Postal Service contractors frequently employ their own language. For example, to a postal contractor, a “highway contract” is not a contract to build a road but rather a contract to transport mail on a road. A new example of this postal-only language is something called a “disagreement.” This is the word used to describe what the rest of the government contract world would call a “protest.” The Postal Service’s internal bid protest (“disagreement”) procedures have been around now for several years, but have recently been revised, so this would be a good time to review them.
The Postal Service’s disagreement resolution procedures are set out in Revised USPS SDRO regulations 39 CFR 601 amended January 12 2010.pdf. These regulations set out a procedure under which a supplier can file a protest or disagreement concerning the Postal Service’s acquisition of property or services. Typical examples would be a supplier’s disagreement with the terms of a solicitation or a contract award decision. For example, you could use this procedure to challenge a solicitation that contained unrealistic or unclear requirements, or an award decision that you believe was wrongly made. In addition, this procedure may be used to challenge the non-renewal of a transportation contract.
Step One. The first step is to “lodge” (i.e., file) the disagreement with the contracting officer (CO). You must do this within 10 calendar days from when you first become aware of whatever it is you are protesting. Or, if you are protesting the terms of a solicitation, you must lodge the disagreement before offers are due.
Once you’ve lodged your disagreement, the CO has up to 10 calendar days to mull it over and get back to you. An alternative dispute resolution (ADR) mechanism may be used, if the parties wish. If you are satisfied with CO’s resolution of the matter, then that’s the end of it.
Step Two. If you are not satisfied with the CO’s resolution, or if the CO has not responded within 10 calendar days after you lodged the disagreement, then you may proceed to the second step. This is to lodge the disagreement with the Supplier Disagreement Resolution Official (SDRO) at USPS Headquarters To be timely, you must lodge this action within 10 calendar days after the CO has issued a decision, or should have issued a decision. The SDRO will then review your disagreement; obtain further information from you, the CO, and others; and, ultimately, issue a written decision. The goal is that an SDRO decision will be issued within 30 days after the disagreement is lodged. The USPS website eventually publishes these decisions. Click here to see them.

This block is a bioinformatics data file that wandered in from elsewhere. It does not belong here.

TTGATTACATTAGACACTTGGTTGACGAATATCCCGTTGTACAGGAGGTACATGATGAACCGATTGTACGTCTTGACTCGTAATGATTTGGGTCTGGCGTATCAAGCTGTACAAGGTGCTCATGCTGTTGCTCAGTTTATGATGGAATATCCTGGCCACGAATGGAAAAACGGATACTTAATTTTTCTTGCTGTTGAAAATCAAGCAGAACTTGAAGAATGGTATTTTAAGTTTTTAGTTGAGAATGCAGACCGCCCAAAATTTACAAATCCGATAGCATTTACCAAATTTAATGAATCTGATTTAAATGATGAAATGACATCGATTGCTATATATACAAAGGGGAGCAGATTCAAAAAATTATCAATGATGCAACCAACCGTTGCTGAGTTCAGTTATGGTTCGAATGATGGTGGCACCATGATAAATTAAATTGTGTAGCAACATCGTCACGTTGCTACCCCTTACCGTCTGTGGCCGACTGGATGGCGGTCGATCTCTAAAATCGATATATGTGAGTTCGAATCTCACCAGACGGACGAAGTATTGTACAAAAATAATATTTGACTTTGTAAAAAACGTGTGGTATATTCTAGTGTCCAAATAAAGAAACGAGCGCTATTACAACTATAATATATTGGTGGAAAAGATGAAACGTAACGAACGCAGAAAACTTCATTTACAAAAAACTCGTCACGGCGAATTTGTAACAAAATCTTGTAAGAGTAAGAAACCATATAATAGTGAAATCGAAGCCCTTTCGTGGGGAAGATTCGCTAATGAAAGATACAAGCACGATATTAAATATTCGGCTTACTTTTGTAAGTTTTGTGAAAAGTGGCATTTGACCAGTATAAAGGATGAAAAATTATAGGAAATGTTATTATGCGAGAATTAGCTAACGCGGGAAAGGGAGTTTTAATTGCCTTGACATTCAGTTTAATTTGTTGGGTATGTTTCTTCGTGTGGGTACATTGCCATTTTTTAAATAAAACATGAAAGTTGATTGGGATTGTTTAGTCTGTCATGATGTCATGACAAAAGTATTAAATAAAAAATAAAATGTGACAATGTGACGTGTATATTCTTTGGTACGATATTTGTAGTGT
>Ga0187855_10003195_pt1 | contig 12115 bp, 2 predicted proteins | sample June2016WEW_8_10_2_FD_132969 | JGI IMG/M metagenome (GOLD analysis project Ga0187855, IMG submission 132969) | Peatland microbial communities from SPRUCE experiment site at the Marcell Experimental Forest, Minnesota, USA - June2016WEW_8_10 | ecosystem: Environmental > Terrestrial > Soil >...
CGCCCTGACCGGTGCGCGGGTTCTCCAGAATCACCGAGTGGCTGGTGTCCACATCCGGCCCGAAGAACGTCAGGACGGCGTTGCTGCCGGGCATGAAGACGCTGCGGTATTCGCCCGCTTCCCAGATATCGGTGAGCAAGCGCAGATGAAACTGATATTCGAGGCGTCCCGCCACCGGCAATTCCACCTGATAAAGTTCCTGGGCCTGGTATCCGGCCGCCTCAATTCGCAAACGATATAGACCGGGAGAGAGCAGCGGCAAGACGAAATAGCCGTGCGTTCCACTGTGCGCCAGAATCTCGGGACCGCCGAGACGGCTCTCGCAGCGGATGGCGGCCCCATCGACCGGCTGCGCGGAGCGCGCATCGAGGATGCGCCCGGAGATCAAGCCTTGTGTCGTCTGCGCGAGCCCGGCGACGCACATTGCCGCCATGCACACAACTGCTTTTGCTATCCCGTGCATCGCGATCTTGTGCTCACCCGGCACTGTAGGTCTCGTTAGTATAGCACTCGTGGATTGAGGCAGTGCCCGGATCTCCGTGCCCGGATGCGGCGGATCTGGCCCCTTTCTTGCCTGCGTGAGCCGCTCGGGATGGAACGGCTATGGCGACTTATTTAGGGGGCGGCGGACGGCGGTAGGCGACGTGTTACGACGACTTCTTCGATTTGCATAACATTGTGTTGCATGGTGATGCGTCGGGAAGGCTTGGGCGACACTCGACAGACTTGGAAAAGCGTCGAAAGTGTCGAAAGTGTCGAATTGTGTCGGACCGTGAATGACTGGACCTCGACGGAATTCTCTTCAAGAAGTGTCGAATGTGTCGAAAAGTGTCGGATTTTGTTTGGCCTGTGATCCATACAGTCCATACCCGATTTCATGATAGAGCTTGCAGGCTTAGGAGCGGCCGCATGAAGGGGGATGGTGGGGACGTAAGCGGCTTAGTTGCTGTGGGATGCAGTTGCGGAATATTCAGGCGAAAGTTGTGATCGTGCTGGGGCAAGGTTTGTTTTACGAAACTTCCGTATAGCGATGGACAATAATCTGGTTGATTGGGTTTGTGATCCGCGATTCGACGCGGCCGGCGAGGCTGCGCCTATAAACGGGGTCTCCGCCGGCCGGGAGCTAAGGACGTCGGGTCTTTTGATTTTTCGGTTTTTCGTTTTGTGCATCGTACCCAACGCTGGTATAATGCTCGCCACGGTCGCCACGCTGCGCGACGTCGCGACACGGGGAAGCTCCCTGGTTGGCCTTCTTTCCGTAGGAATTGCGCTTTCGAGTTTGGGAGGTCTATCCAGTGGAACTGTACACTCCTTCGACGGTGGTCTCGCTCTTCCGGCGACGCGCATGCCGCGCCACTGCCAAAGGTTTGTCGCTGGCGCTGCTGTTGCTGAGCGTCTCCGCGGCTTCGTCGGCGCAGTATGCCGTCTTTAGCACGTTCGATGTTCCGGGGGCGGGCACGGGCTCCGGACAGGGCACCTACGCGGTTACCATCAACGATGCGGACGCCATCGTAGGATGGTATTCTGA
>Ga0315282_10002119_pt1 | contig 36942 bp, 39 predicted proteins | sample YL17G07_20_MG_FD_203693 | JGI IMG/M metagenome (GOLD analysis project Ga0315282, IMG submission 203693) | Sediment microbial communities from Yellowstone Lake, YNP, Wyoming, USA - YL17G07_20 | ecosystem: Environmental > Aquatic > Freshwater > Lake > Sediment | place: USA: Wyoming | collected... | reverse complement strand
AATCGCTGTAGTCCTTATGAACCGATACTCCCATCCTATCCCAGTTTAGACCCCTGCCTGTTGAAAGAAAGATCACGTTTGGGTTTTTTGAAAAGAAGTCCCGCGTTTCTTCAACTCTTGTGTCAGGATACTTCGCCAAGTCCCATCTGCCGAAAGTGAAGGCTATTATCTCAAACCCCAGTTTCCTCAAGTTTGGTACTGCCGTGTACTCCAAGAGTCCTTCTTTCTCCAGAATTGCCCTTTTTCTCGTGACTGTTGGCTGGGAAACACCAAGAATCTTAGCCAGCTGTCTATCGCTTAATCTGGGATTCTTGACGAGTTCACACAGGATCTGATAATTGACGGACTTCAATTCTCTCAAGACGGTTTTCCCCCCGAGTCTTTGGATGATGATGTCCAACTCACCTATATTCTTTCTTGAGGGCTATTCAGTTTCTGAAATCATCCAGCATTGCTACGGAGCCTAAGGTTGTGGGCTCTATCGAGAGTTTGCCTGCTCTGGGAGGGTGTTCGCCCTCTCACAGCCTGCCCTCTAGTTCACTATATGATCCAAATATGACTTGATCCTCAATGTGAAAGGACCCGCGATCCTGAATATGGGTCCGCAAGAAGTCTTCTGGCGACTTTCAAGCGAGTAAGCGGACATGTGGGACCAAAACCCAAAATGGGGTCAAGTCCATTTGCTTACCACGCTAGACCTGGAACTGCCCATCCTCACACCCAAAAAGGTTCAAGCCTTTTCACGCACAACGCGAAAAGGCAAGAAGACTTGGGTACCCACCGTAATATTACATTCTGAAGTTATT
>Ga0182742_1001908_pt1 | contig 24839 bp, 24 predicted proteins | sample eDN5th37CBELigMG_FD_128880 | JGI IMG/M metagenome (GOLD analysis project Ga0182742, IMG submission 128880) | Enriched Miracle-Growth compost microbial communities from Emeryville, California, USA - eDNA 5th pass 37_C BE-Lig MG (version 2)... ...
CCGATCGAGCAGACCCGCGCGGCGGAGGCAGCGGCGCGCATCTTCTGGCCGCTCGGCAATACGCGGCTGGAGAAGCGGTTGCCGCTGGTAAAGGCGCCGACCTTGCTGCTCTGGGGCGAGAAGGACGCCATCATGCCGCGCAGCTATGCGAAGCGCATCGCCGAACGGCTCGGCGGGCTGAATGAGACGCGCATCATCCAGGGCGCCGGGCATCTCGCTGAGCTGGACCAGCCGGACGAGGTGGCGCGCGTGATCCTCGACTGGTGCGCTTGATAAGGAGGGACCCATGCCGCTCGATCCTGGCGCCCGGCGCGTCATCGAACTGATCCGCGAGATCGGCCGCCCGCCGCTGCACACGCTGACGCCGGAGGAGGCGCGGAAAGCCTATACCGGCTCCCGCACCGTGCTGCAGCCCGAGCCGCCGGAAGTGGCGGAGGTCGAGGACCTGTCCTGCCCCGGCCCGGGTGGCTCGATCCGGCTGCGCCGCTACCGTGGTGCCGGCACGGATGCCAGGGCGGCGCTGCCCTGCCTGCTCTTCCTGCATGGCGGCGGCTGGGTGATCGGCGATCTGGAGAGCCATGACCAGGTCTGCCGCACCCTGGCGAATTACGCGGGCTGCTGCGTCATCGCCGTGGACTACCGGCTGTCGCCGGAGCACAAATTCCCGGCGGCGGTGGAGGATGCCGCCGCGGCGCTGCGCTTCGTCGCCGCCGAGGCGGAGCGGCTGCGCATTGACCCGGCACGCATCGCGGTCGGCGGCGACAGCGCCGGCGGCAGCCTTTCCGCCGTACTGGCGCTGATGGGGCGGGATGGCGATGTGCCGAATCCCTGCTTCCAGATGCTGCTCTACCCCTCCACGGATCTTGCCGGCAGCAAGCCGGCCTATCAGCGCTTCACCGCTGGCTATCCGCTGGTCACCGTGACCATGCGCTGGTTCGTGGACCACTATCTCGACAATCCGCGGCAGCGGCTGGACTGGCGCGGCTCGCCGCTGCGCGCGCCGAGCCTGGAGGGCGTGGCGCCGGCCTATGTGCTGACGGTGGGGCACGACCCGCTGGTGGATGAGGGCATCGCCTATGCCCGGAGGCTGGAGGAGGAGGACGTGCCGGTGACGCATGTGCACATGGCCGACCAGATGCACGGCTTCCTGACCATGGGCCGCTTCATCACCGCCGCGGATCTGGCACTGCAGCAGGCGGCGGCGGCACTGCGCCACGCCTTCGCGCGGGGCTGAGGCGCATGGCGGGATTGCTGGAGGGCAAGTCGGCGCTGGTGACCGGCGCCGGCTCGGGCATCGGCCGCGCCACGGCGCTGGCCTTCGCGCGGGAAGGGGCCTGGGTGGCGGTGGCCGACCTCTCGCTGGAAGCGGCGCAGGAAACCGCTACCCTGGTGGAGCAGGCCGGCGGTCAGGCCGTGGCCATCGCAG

The SDRO is a contracting officer and has the authority to grant remedies that include, but are not limited to, the following: (1) directing the CO to revise the solicitation, or issue a new one; (2) directing the CO to re-compete the requirement; (3) directing the CO to reevaluate the award decision; and (4) directing the CO to terminate the contract or refrain from exercising contract options. With respect to disagreements concerning a non-renewal decision, the SDRO presumably may direct the CO to conduct a renewal negotiation.
What if you are unsatisfied with the SDRO’s decision? According to the Postal Service’s regulations, the SDRO’s decision may be appealed to a Federal court, but only based upon an alleged violation of regulation or statute. That supposed limitation is not just presumptuous, it’s utter nonsense. Congress has enacted legislation providing that suppliers may challenge Postal Service procurements before the U.S. Court of Federal Claims and that court – not the Postal Service – decides the extent of its jurisdiction. As is the case when it reviews protests arising from other agency procurements, the court will conduct its own independent review and will not be bound by anything stated in the SDRO decision.
The regulations also seek to require a supplier to go through the SDRO process before bringing a challenge in federal court. Once again, this is unenforceable. A supplier need not “exhaust its administrative remedies” before challenging a government procurement action. Nonetheless, in most cases you are better off using this procedure first, as a court challenge is more costly and disruptive than the SDRO procedure. On the other hand, if you file in federal court, your lawyer will be provided access to the entire procurement record, and you can seek a temporary stay of the challenged Postal Service action. Under the SDRO procedure, you are afforded essentially no access to the procurement record, which can limit your ability to adequately present your case. That can make a huge difference.